Now think about the diminished role of the page and what that will do to media. We publishers found ourselves unbundled online, so we shifted from selling people entire publications to trying to get them to come to just a page — any page — and then another page on the web, lingering long enough to shove one more ad at their eyeballs.

But just as the web disintermediated physical media, voice disintermediates the page. But media still depend on the page as their atomic unit, carrying their content, brand, ownership, and revenue. Now, when you want to know the score of the Jets game — if you dare — you don’t need to go to ESPN and find the page, you just say, “OK, Google. What’s the Jets score?” And the nice lady will tell you the bad news.

Now let’s go farther — because that’s what I live to do. Let’s also disintermediate the device. There’s nothing to say that you need to speak to your device to do this as long as you can get your question to Google in the cloud. So imagine that you carry with you a transponder that broadcasts your identity — it could be a phone or Google Glass or a watch or just a card in your wallet, if you still need a wallet — so that when you walk into a connected room, you can simply say out loud, “OK, Google,” and ask your question and you’ll get an answer from whatever device happens to be listening. You can be in a rental car that knows you’re you and tell Google to add a calendar item or make a phone call or look up a fact and you’ll not have to see a single page. Star Trek didn’t navigate the universe through pages.

So there’s the next kick in the kidneys to old media. There’s another reason to build relationships with people so we can be their agents of information rather than just manufacturers of pages filled with content. Page? Content? What’s that?

CMS as media salvation. Not.

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Cross-posting from Medium, for my archives…

It’s almost impossible to overstate the importance of the CMS when it comes to the question of who’s going to win the online-publishing wars.— Felix Salmon

Salmon thus accomplishes the almost impossible, writing an ode to the content management system as he argues that Vox Media, Business Insider, Gawker Media, Buzzfeed, Aol, Glam, and this very medium, Medium, are fighting for dominance with CMSes as their weapons of mass disruption.

Note that at the same moment, Forbes is licensing its CMS and Talking Points Memo celebrates the birth of its CMS. A few days ago, I found myself in an email conversation with a few fellow FONers in which they extolled the strategic advantage of the great CMS.

I will dare to disagree. My reasons….

First, I’ve seen this play before. When CMSes entered American newspapers, I watched first-hand as many wasted millions each developing their own systems because they each thought they were (intone this word as Church Lady) special. But they weren’t. They all put on their pants and and set type like everybody else.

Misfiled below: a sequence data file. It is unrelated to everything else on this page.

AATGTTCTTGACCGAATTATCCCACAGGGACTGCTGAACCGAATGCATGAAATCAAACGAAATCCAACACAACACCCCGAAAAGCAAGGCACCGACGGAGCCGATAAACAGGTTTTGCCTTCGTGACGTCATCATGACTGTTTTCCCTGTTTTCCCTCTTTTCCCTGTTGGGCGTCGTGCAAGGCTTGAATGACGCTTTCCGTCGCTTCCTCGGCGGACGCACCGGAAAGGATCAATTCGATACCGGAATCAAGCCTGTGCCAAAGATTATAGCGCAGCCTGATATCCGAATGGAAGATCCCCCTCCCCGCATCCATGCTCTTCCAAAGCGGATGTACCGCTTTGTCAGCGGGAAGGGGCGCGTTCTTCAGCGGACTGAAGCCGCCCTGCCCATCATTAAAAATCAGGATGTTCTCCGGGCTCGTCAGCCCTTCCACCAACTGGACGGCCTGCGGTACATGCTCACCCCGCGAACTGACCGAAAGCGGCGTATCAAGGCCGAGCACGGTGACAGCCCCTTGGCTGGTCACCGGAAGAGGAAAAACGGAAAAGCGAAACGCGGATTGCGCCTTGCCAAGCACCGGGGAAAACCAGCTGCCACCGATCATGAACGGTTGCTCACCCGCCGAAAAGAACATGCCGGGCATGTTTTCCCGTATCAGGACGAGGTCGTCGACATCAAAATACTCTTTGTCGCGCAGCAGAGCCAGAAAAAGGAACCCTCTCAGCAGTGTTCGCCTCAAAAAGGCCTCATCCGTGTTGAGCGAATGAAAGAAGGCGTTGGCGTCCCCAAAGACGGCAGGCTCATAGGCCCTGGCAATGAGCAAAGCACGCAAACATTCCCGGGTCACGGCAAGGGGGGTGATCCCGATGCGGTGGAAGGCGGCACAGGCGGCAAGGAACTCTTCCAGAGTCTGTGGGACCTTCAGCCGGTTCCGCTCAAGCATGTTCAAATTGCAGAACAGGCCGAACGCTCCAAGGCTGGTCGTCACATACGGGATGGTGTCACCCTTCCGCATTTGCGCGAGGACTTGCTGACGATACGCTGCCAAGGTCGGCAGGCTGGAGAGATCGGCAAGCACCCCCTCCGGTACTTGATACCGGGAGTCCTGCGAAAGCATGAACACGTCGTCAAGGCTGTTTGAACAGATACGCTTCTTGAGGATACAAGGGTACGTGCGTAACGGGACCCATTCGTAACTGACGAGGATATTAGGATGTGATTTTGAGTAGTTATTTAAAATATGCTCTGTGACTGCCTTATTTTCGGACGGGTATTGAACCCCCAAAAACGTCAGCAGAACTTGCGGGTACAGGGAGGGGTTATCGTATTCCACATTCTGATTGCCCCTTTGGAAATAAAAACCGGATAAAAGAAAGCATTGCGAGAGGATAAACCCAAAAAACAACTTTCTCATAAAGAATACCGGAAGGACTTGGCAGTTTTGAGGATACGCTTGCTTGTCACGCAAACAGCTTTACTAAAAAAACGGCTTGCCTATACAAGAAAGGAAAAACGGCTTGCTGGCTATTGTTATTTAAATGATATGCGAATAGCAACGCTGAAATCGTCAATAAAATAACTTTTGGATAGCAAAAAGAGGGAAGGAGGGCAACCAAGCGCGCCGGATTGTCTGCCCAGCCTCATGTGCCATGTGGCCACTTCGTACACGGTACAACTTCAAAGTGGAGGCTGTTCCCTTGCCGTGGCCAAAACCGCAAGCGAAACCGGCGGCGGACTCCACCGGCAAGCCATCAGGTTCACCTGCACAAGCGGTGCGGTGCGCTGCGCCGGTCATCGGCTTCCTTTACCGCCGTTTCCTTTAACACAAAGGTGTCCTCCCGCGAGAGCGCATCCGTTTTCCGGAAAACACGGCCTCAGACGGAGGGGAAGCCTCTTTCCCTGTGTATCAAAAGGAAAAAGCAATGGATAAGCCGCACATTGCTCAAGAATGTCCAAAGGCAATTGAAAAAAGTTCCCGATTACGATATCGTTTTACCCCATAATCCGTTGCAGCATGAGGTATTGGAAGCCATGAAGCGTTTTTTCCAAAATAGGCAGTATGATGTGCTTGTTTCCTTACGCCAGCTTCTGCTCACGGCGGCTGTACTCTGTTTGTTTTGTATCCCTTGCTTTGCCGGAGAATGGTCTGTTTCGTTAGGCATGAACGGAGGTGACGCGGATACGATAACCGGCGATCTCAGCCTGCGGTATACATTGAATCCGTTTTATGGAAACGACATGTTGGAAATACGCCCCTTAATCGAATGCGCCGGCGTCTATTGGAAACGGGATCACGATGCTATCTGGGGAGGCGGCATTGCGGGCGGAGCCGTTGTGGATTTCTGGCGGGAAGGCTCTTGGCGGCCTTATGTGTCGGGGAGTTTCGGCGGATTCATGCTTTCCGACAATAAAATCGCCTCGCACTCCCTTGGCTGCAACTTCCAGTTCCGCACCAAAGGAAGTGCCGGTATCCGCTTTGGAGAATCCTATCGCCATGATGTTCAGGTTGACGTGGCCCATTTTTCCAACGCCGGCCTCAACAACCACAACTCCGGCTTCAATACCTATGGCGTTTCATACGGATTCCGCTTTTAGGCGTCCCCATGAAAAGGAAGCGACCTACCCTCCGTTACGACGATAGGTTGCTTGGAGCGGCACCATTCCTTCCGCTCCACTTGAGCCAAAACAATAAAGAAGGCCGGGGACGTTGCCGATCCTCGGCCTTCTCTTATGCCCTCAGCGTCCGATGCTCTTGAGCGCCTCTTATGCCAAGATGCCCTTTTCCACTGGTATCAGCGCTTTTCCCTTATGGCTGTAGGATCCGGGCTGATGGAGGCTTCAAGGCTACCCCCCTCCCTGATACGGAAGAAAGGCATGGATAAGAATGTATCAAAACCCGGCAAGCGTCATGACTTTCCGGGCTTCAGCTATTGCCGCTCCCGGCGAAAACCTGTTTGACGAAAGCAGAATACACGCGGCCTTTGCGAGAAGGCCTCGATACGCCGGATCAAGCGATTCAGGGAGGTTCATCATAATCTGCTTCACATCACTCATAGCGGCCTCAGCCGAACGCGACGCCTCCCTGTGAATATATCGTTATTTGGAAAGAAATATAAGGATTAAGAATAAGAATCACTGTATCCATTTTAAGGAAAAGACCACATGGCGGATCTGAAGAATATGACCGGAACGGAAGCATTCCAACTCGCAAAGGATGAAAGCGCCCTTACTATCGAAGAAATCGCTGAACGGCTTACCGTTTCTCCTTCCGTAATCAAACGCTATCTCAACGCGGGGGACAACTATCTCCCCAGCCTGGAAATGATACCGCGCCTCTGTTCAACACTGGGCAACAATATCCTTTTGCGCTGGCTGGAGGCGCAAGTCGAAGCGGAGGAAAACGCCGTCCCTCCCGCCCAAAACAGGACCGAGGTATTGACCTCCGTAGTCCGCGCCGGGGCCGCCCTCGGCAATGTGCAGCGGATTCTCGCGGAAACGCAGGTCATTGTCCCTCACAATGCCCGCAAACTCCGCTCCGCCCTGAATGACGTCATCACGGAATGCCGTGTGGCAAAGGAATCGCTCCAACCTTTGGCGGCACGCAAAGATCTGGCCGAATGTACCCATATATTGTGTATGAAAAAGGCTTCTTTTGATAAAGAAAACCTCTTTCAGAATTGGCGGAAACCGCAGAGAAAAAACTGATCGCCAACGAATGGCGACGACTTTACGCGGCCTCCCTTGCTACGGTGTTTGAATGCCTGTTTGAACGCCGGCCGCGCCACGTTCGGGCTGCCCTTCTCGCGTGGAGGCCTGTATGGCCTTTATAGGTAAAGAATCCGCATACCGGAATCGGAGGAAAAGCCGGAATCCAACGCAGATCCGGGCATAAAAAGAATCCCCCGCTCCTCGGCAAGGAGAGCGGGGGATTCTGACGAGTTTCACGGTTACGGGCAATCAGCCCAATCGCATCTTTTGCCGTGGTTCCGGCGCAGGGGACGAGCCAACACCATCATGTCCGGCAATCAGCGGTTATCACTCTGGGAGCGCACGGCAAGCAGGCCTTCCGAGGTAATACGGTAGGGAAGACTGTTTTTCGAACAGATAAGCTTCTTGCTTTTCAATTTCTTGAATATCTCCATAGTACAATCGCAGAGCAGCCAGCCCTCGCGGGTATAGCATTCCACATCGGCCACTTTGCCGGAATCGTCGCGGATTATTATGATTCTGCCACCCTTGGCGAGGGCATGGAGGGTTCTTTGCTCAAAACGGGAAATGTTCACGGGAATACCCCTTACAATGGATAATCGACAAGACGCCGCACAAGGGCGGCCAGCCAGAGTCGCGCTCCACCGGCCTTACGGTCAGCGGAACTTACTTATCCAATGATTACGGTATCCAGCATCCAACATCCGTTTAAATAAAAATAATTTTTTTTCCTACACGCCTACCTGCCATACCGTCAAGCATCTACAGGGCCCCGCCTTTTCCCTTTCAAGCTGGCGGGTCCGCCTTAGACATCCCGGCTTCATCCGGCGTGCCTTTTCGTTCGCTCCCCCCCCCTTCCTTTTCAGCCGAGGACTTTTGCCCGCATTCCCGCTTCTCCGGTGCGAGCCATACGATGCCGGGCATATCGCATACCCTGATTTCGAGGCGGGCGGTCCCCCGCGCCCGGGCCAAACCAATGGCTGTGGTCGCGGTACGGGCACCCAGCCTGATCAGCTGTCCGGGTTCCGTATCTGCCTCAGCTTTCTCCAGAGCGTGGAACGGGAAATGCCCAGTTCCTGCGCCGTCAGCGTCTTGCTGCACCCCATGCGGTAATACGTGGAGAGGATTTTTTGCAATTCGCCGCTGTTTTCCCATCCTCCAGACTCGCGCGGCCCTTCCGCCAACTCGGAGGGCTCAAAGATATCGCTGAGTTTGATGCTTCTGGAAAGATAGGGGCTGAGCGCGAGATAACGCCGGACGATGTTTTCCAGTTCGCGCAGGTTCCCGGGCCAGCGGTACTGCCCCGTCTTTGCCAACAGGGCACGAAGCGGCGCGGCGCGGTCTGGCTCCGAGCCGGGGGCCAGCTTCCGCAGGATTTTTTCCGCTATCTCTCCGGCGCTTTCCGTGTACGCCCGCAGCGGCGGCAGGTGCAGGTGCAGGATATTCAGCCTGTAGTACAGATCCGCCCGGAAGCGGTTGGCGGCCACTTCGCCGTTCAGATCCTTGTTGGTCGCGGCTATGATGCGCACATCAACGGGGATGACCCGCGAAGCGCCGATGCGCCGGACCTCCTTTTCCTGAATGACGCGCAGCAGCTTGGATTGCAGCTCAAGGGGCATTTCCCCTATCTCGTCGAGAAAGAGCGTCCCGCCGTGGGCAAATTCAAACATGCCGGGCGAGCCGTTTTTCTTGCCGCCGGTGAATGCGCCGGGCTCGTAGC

The mid-’70s CMS at the Chicago Tribune was such a disaster that the paper dispatched its Pulitzer-proud reporting task force to investigate how it got so messed up. I witnessed similar knicker-knotting at Hearst and Time Inc. That rabbit hole finally got plugged with the arrival of the Macintosh as a standard publishing platform (my wife set up one of the first big installations when we started Entertainment Weekly in 1990, saving us about $3 million a year and making an enemy of the Time Inc. CMS department).

News people have long been terrible at technology. Now there is a movement afoot to fix that by trying to breed the unicorn hack-hacker (I’m on the side that doesn’t believe every journalist must code) and to concentrate effort on building the perfect — the special — CMS.

The fundamental problem I have is that a CMS is an extension of editorial ego. It’s all about us, about our content, about how we want to make it, how we want to present it to you, how we organize it, how we make money on it, how we protect it.

What we should be doing instead is turning our attention outward, from the content we make (surely after 600 years, we know how to do that) to our relationship with the public we serve and the ecosystems in which we operate.

Indeed some of the systems created by the companies listed above begin to do that. At Buzzfeed, founder Jonah Peretti sees content as a means of connecting people in conversation and his system is built for sharing. Nick Denton at Gawker is using his CMS to flip comments over content. Ev Williams here at Medium wants to enable collaboration — readers helping writers and writers gathering together around ideas.

Salmon is impressed with what Samir Arora has built at Glam and here we strongly agree. Glam is less about making content than making networks. That is the essence of CEO Arora’s vision. That is how Glam grew to be a top-10 net property not through owning and manufacturing content but through serving networks — and not just with technology but importantly with revenue (i.e., ad sales).